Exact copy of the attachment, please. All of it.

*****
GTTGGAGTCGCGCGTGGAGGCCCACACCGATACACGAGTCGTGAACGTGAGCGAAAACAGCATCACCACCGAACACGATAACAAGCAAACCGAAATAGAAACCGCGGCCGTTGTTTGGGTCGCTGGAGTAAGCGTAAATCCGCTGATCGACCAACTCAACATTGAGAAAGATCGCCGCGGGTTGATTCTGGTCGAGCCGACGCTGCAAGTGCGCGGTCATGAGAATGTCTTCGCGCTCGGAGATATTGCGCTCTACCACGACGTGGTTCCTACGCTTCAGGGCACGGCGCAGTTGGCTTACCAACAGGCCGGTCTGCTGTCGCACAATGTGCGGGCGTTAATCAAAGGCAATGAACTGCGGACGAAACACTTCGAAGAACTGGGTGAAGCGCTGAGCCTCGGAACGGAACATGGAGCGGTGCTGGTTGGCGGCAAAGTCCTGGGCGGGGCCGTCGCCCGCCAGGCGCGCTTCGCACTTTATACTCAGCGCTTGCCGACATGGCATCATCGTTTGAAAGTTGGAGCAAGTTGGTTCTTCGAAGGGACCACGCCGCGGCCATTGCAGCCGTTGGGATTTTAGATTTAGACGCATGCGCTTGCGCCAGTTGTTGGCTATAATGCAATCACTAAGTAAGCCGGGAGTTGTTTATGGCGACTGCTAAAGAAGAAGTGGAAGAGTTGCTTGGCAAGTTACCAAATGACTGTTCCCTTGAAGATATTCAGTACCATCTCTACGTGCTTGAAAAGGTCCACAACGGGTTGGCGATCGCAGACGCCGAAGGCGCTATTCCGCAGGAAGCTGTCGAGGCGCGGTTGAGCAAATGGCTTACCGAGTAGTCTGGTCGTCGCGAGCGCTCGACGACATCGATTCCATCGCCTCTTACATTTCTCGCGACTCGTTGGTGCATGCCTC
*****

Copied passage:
GTTGGAGTCGCGCGTGGAGGCCCACACCGATACACGAGTCGTGAACGTGAGCGAAAACAGCATCACCACCGAACACGATAACAAGCAAACCGAAATAGAAACCGCGGCCGTTGTTTGGGTCGCTGGAGTAAGCGTAAATCCGCTGATCGACCAACTCAACATTGAGAAAGATCGCCGCGGGTTGATTCTGGTCGAGCCGACGCTGCAAGTGCGCGGTCATGAGAATGTCTTCGCGCTCGGAGATATTGCGCTCTACCACGACGTGGTTCCTACGCTTCAGGGCACGGCGCAGTTGGCTTACCAACAGGCCGGTCTGCTGTCGCACAATGTGCGGGCGTTAATCAAAGGCAATGAACTGCGGACGAAACACTTCGAAGAACTGGGTGAAGCGCTGAGCCTCGGAACGGAACATGGAGCGGTGCTGGTTGGCGGCAAAGTCCTGGGCGGGGCCGTCGCCCGCCAGGCGCGCTTCGCACTTTATACTCAGCGCTTGCCGACATGGCATCATCGTTTGAAAGTTGGAGCAAGTTGGTTCTTCGAAGGGACCACGCCGCGGCCATTGCAGCCGTTGGGATTTTAGATTTAGACGCATGCGCTTGCGCCAGTTGTTGGCTATAATGCAATCACTAAGTAAGCCGGGAGTTGTTTATGGCGACTGCTAAAGAAGAAGTGGAAGAGTTGCTTGGCAAGTTACCAAATGACTGTTCCCTTGAAGATATTCAGTACCATCTCTACGTGCTTGAAAAGGTCCACAACGGGTTGGCGATCGCAGACGCCGAAGGCGCTATTCCGCAGGAAGCTGTCGAGGCGCGGTTGAGCAAATGGCTTACCGAGTAGTCTGGTCGTCGCGAGCGCTCGACGACATCGATTCCATCGCCTCTTACATTTCTCGCGACTCGTTGGTGCATGCCTC